Microbial Diversity in the Genomic Era presents insights on the techniques used for microbial taxonomy and phylogeny, along with their applications and respective pros and cons. Though many advanced techniques for the identification of any unknown bacterium are available in the genomics era, a far fewer number of the total microbial species have been discovered and identified to date. The assessment of microbial taxonomy and biosystematics techniques discovered and practiced in the current genomics era with suitable recommendations is the prime focus of this book.
- Discusses the techniques used for microbial taxonomy and phylogeny with their applications and respective pros and cons
- Reviews the evolving field of bacterial typing and the genomic technologies that enable comparative analysis of multiple genomes and the metagenomes of complex microbial environments
- Provides a uniform, standard methodology for species designation
Section I: Overview of microbial diversity 1.1 Methods of assessment of microbial diversity in natural environments 1.2 Metagenomic Achievements in Microbial Diversity Determination in Croplands: A Review 1.3 Genomic diversity and evolution of rhizobia 1.4 Microbial biodiversity study of a brackish water ecosystem in eastern India: The Chilika Lake 1.5 Microbial diversity and community analysis of Sundarban mangrove, the world heritage site
Section II: Molecular tools in microbial diversity 2.1Analysing Functional Microbial Diversity: An Overview of Techniques 2.2 Genetic analysis of the bacterioplankton biology and ecology through next-generation high-throughput molecular techniques 2.3 Molecular tools in microbial diversity: Functional assessment tool of genome and metagenome by MAPLE 2.4 A polyphasic taxonomic approach for designation and description of novel microbial species 2.5 Biochemical strategies to counter nitrosative stress: Nanofactories for value-added products 2.6 Exploring microbial diversity and function in petroleum hydrocarbon associated environments through Omics approaches
Section III: Extremophilic microbial diversity 3.1 Diversity of Psychrophilic Bacteria in Sea and Glacier Ice environments
Insights through Genomics, Metagenomics and Proteomics Approaches 3.2 Microbial diversity of thermophiles through the lens of next generation sequencing 3.3 Microbial ecology in extreme acidic environments: use of molecular tools 3.4 Alkaliphiles: Diversity and bioprospection 3.5 Cyanobacteria from Brazilian extreme environments: toward functional exploitation 3.6 Comparative genomics of Halobacterium strains from diverse locations 3.7 Microbial community dynamics of extremophiles/extreme environment 3.8 Opening the black box of thermophilic autotrophic bacterial diversity
Section IV: Functional Microbial Diversity 4.1 Functional microbial diversity in context to agriculture 4.2 Functional microbial diversity in contaminated environment and application in bioremediation 4.3 Structural and functional diversity of microbial metallothionein genes 4.4 Functional diversity of bacterial strategies to cope with metal toxicity 4.5 Functional microbial diversity: Functional genomics and metagenomics using MAPLE 4.6 Linking the environmental microbial diversity and antibiotic resistance 4.7 Applications of metagenomics in microbial bioremediation of pollutants: From genomics to environmental cleanup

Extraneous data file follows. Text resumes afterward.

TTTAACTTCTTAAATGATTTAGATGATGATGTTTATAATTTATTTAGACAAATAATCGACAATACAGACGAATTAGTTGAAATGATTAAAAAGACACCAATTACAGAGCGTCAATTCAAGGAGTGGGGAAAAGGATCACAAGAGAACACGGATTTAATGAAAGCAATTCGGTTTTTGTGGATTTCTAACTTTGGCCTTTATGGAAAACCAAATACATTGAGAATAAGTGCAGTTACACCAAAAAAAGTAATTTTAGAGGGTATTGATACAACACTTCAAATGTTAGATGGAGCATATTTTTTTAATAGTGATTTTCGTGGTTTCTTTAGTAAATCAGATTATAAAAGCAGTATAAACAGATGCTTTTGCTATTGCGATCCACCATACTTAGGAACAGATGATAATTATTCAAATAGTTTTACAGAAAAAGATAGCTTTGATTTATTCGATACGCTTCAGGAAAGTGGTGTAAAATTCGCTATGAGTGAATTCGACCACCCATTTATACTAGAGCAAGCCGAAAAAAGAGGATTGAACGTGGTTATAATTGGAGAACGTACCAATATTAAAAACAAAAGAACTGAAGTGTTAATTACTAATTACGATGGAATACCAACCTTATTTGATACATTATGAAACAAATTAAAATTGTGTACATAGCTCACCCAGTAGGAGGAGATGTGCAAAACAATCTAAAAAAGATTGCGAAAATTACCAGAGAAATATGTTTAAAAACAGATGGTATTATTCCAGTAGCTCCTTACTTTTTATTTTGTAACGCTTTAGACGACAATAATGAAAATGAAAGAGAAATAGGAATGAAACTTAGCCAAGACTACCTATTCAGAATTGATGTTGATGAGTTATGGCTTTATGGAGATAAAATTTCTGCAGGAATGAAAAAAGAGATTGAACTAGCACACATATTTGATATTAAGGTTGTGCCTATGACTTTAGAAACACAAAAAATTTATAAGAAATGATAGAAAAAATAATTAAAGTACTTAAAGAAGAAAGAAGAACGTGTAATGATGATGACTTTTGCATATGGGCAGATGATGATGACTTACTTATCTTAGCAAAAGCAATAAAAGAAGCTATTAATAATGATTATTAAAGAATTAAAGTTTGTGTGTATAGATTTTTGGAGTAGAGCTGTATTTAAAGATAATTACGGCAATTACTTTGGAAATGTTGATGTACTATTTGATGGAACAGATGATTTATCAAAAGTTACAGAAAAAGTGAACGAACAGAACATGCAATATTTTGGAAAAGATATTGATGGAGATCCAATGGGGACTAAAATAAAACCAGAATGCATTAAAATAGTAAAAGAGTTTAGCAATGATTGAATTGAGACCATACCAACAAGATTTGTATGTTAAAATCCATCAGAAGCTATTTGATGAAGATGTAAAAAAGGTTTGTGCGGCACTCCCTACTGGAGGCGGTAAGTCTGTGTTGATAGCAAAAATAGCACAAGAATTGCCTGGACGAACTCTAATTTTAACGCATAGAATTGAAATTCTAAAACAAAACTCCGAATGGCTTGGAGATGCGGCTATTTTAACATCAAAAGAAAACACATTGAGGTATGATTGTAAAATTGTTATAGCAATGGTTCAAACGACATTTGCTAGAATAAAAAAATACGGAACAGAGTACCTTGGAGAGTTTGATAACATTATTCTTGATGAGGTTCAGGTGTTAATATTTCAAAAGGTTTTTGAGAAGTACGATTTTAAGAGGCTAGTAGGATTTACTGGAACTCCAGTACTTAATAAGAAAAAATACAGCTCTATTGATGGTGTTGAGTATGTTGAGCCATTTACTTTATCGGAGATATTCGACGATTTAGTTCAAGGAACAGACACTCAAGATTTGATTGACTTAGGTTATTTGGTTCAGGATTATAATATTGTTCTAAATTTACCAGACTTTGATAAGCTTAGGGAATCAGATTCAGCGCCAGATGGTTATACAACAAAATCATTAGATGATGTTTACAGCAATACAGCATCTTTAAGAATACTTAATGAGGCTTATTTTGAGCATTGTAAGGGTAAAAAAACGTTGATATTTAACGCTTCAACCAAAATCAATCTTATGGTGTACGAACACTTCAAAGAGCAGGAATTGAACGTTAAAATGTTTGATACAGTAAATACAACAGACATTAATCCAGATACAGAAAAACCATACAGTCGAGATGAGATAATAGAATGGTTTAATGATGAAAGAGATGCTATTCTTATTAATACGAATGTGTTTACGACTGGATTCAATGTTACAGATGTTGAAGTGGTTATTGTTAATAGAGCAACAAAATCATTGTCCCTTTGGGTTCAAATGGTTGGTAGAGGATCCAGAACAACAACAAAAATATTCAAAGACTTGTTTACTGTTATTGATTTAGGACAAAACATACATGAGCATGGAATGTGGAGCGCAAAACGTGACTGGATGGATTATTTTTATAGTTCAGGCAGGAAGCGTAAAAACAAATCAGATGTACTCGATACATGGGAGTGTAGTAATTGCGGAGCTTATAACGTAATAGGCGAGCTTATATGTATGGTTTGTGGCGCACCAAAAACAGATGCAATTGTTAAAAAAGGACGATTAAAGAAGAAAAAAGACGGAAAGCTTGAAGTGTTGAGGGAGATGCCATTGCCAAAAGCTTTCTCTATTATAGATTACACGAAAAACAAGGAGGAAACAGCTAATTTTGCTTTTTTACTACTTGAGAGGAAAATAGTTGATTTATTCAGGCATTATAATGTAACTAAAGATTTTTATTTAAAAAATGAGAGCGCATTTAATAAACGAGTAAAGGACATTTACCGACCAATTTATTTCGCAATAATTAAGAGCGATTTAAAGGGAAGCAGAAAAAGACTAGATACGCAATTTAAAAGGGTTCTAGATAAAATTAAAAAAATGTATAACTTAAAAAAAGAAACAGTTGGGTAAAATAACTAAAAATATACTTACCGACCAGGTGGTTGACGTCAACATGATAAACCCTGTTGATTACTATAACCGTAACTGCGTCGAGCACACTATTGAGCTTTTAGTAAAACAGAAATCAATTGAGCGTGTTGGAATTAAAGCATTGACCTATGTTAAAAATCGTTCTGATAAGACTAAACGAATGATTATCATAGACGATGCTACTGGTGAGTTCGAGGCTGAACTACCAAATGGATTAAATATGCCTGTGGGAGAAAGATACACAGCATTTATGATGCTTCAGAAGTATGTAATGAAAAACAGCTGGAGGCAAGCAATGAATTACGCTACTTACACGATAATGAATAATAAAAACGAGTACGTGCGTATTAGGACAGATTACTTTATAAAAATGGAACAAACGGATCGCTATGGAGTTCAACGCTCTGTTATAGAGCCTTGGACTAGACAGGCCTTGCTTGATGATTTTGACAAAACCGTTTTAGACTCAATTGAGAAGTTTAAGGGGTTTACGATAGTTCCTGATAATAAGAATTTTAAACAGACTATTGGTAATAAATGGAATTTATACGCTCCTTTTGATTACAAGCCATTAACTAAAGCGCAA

Section V: Microbial diversity and infectious diseases 5.1 Molecular techniques for diagnosis of bacterial plant pathogens 5.2 Molecular techniques for the study of microbial diversity with special emphasis on drug resistant microbes 5.3 Exploring human bacterial diversity towards prevention of infectious disease and health promotion 5.4 Rapid Diagnosis of Septicemia in Adults by microscopic screening of WBC cells: A Prospective Evaluation 5.5 Prevalence of Multidrug Resistance Efflux Pumps (MDREPs) in Environmental Communities 5.6 Pathogenic microbial genetic diversity with reference to significant medical and public health
Section VI: Future directions of microbial diversity studies 6.1 Understanding the structure and function of extreme microbiome through genomics: scope and challenges 6.2 The role and future possibilities of next-generation sequencing in studying microbial diversity 6.3 Taxonomical diversity of extremophiles in the deep biosphere 6.4 Molecular evolution of Xenobiotic-degrading genes and mobile DNA elements in soil bacteria
Dr. Surajit Das is an Associate Professor in the Department of Life Science at the National Institute of Technology, India.
Dash, Hirak Ranjan
Dr. Hirak Ranjan Dash completed his Ph.D. from Department of Life Science, National Institute of Technology, Rourkela, India and currently working as Scientific Officer (DNA), Forensic Science Laboratory, Sagar, Madhya Pradesh, India. He did his M.Sc. Microbiology from Orissa University of Agriculture and Technology, Bhubaneswar, Odisha, India. His research interests include molecular microbiology, microbial bioremediation, marine microbiology, microbial phylogeny, genetic manipulation of bacterial systems and microbial diversity. He has developed a number of microbial techniques for assessment of mercury pollution in marine environments. Discovery of a novel approach of mercury resistance i.e. intracellular biosorption in marine bacteria has been reported by him. He has successfully constructed a transgenic marine bacterium for enhanced utilization in mercury removal by simultaneous mercury volatilization and sequestration. He has also worked in the field of genotyping and antibiotic resistance mechanism of pathogenic Vibrio and Staphylococcus spp. He has written 1 book and published 18 research papers, 7 book chapters and 10 conference proceedings in his credit.